Richmond County Bank Ballpark

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Richmond County Bank Ballpark
at St. George
Rich Co Bank Ballpark.PNG
Richmond County Bank Ballpark - panorama.jpg
Location75 Richmond Terrace
Staten Island, New York 10301
Coordinates40°38′44.07″N 74°4′35.14″W / 40.6455750°N 74.0764278°W / 40.6455750; -74.0764278Coordinates: 40°38′44.07″N 74°4′35.14″W / 40.6455750°N 74.0764278°W / 40.6455750; -74.0764278
OwnerCity of New York
OperatorStaten Island Yankees
Field sizeLeft Field: 320 feet (98 m)
Center Field: 390 feet (119 m)
Right Field: 318 feet (97 m)
SurfaceNatural Grass
Broke groundJune 8, 2000[1]
OpenedJune 24, 2001[2]
Construction cost$29 million
($41.9 million in 2019 dollars[3])
Architecture +[4]
Structural engineerSimpson Gumpertz & Heger Inc.[5]
General contractorBovis-Lend Lease[4]
Staten Island Yankees (2001–present)
Wagner Seahawks baseball (2008–present)
New York Storm (2004)

The Richmond County Bank Ballpark at St. George (RCB Ballpark) is a baseball stadium located on the north-eastern tip of Staten Island. The ballpark is the home of the Staten Island Yankees, the NY-Penn League affiliate of the New York Yankees, and of Wagner College Seahawks Baseball. The ballpark was also home of the city's Pro Cricket team the New York Storm in 2004. In addition, local high schools have the chance to play at least one game at the Richmond County Bank Ballpark. The Ballpark at St. George is more commonly referred to as Staten Island Yankees Stadium instead of its proper name, whose naming rights were given to Richmond County Savings Bank.


View over the outfield fence in 2007
During a game in July 2004


The site on which the ballpark was built, on St. George overlooking New York Harbor, was once the site of the B&O Railroad rail yards for the City of New York, and the current stadium parking lot was the site of Major League Baseball in the 1880s. The New York Metropolitans of the American Association played at the St. George Grounds in 1886–1887 and the New York Giants played there while awaiting the construction of the second Polo Grounds.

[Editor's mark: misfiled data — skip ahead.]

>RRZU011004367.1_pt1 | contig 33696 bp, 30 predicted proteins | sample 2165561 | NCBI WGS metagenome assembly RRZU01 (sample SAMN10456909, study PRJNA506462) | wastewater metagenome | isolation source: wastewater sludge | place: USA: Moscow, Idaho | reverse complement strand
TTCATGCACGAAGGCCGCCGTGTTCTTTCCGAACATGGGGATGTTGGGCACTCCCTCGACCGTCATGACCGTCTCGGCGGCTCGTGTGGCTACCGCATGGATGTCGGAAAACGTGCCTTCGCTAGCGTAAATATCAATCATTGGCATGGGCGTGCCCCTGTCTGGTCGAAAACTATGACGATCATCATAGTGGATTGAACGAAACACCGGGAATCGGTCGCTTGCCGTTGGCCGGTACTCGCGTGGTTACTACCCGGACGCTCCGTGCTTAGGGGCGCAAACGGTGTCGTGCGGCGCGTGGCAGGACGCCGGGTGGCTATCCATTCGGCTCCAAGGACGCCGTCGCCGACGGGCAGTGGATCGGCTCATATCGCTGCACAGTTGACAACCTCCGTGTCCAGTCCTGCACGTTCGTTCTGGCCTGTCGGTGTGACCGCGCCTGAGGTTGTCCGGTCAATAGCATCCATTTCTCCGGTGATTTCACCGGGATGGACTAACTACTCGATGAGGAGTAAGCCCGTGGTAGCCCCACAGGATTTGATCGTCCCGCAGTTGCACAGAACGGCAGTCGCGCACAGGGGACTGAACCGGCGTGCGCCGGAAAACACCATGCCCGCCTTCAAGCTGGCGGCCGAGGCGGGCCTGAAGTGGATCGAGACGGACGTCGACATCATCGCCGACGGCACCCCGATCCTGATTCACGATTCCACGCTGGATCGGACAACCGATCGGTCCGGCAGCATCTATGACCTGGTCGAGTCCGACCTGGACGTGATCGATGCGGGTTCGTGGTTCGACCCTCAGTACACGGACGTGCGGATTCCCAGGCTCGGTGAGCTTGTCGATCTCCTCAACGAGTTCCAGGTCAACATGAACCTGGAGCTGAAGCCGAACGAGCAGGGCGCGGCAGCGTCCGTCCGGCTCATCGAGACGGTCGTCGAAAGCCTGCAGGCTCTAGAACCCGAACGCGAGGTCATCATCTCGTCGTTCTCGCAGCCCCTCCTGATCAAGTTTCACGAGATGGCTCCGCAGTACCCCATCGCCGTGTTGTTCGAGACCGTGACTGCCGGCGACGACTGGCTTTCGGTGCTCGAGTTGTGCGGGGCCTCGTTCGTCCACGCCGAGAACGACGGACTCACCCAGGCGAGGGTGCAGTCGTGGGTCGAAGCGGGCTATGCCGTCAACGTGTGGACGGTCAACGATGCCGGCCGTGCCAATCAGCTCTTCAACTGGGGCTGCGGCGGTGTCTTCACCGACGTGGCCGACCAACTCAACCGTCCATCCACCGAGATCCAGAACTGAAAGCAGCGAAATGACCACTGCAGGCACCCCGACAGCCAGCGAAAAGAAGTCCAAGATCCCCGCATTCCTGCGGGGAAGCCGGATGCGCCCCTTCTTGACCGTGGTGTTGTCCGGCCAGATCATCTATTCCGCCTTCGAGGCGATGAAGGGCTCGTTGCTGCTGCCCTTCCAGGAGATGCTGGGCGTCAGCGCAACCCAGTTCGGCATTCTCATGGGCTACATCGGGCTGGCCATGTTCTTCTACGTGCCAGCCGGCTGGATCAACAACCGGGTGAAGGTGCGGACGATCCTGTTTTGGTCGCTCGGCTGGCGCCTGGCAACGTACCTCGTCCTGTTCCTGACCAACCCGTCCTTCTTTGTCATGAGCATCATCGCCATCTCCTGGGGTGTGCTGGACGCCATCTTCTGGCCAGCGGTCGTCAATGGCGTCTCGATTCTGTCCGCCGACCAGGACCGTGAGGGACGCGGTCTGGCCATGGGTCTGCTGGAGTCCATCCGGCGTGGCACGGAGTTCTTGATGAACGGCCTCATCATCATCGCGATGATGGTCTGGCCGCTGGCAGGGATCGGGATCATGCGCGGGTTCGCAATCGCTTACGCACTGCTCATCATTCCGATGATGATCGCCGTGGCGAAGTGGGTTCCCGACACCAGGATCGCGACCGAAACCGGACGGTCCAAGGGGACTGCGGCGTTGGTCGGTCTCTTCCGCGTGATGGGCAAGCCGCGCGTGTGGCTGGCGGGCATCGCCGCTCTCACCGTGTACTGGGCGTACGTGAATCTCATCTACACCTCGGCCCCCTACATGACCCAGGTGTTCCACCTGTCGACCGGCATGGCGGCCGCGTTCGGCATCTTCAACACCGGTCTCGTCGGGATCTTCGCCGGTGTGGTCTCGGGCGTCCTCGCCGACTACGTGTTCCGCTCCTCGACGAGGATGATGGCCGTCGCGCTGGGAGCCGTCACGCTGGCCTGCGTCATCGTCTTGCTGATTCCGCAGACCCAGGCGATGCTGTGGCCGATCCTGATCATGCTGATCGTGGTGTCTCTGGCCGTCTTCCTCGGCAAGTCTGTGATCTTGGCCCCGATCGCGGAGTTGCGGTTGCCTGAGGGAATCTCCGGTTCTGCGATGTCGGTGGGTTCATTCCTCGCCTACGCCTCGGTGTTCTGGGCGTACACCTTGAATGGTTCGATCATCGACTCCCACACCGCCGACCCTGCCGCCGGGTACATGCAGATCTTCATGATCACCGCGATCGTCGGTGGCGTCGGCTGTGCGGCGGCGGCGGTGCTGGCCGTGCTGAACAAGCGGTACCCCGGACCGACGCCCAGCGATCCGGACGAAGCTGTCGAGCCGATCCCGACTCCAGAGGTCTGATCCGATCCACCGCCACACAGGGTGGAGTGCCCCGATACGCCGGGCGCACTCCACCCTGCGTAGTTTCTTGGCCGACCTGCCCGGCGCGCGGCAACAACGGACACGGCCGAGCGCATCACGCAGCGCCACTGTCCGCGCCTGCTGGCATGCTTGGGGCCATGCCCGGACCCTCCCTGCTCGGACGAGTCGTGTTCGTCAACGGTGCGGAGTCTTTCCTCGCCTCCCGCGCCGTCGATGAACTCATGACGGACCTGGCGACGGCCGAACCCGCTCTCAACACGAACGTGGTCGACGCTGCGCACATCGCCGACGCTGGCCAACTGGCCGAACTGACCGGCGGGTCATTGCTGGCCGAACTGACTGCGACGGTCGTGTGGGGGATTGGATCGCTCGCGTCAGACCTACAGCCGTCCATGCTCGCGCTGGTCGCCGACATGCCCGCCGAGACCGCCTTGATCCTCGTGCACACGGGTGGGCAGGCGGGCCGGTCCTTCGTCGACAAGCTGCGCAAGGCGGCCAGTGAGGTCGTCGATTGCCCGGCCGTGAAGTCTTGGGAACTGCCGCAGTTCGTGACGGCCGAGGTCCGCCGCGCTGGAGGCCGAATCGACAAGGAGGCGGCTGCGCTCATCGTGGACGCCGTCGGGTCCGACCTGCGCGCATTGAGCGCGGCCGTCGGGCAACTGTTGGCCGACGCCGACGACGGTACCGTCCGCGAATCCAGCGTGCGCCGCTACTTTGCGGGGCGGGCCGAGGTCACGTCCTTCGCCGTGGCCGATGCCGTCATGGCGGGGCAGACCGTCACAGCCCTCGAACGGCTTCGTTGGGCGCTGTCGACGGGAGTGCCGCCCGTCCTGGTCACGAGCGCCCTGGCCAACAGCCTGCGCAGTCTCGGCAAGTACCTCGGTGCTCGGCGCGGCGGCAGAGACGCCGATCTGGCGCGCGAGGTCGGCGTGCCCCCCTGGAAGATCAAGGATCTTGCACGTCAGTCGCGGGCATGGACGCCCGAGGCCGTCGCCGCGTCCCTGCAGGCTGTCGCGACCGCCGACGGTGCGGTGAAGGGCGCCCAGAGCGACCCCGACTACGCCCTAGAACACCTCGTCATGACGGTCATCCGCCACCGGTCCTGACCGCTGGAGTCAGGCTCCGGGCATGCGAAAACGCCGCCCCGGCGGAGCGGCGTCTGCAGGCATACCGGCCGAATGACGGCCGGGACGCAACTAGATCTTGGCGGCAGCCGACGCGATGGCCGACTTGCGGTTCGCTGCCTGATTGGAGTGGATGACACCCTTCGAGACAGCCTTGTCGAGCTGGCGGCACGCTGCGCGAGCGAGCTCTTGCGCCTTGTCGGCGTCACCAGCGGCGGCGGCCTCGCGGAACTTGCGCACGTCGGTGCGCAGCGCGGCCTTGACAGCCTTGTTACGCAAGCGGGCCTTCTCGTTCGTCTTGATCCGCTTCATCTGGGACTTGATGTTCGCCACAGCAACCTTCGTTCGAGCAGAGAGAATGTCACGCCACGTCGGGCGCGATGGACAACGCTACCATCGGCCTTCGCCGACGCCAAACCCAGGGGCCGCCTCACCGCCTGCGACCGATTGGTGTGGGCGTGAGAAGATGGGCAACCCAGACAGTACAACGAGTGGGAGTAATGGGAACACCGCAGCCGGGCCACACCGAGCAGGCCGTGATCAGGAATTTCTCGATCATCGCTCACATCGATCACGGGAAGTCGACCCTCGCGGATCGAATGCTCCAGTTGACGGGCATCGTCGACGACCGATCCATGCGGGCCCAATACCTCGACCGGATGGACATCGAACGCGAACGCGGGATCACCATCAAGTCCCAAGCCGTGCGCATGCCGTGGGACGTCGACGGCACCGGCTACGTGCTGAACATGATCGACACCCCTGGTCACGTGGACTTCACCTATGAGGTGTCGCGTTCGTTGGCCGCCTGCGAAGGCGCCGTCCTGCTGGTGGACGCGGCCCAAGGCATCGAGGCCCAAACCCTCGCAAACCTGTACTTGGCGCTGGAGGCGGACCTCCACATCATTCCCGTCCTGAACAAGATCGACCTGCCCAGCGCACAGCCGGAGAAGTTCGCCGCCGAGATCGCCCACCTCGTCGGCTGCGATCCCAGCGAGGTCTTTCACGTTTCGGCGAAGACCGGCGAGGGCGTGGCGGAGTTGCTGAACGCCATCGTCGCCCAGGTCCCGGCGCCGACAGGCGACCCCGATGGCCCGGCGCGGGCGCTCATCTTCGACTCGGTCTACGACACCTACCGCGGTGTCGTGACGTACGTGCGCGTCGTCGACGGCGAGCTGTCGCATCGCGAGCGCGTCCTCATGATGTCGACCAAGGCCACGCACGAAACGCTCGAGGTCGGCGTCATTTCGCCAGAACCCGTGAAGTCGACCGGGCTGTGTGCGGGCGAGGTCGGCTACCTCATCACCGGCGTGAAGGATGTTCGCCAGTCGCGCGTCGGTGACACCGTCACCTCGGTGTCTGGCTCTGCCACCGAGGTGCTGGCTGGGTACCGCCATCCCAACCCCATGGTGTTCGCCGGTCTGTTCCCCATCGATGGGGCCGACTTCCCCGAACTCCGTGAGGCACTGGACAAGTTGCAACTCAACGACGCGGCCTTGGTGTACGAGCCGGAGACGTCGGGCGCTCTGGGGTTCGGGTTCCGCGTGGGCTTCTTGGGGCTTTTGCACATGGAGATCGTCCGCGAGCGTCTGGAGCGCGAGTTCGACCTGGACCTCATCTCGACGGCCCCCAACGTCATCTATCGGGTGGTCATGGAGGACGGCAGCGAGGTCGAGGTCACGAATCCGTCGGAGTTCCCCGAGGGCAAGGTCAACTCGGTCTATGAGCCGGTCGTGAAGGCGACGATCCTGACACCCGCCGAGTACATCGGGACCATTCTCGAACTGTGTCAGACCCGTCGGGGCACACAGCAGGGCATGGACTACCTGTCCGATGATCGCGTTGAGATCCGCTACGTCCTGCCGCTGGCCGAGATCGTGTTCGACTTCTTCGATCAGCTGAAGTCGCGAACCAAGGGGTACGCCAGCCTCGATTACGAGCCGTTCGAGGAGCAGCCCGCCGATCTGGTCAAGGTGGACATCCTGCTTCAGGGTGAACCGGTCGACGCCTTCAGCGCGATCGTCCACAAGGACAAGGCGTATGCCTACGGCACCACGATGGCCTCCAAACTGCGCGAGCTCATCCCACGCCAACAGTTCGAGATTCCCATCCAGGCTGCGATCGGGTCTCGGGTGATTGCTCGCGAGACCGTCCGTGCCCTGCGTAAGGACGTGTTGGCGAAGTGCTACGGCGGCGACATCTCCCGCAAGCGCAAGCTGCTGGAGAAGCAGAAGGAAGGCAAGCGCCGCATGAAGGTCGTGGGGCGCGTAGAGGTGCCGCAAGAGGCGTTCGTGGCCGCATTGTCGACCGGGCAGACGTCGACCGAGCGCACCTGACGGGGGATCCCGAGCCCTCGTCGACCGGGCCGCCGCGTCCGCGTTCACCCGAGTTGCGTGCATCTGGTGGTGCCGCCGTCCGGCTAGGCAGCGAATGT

Richmond County Bank Ballpark was part of a deal with both the Yankees and New York Mets, brokered by then-Mayor Rudy Giuliani. Due to Major League Baseball territory rules, the Yankees and Mets have veto power over each other (and any other Major League Baseball franchise), if they want to bring an affiliated minor-league team into the New York City metropolitan area. The Yankees and Mets had attempted to move minor-league teams to the area in the past, only to be turned down with their rival.[citation needed] With help (and public money) from the mayor, both teams agreed to allow each other to have a minor-league team in the city in return for new stadiums. The Mets moved a franchise to a new stadium, called Keyspan Park (renamed MCU Park in 2010), in the Coney Island section of Brooklyn.

A groundbreaking ceremony was held on June 8, 2000, upon which RCB's sponsorship was announced.[1] The park opened a little more than a year later on June 24, 2001.[2]


When the September 11 attacks happened across New York Harbor, the RCB Ballpark was used as a staging area for emergency workers due to its proximity to the Staten Island Ferry's St. George Terminal, and thus to Manhattan. After the attacks, the RCB Ballpark soon became a "spiritual link and sight line to Manhattan" for Staten Island residents.[6]

In 2005, RCB Ballpark hosted two of the four concerts of the Across the Narrows Festival. The other two concerts took place simultaneously at KeySpan Park. On August 17, 2010, RCB Ballpark hosted the NY-Penn League All Star Game. This was the ballpark's first opportunity to host the game and the second time that it was held in New York City.[7]

On August 5, 2017, Impact Wrestling hosted a live event at the stadium. 1,100 fans attended the event.[citation needed]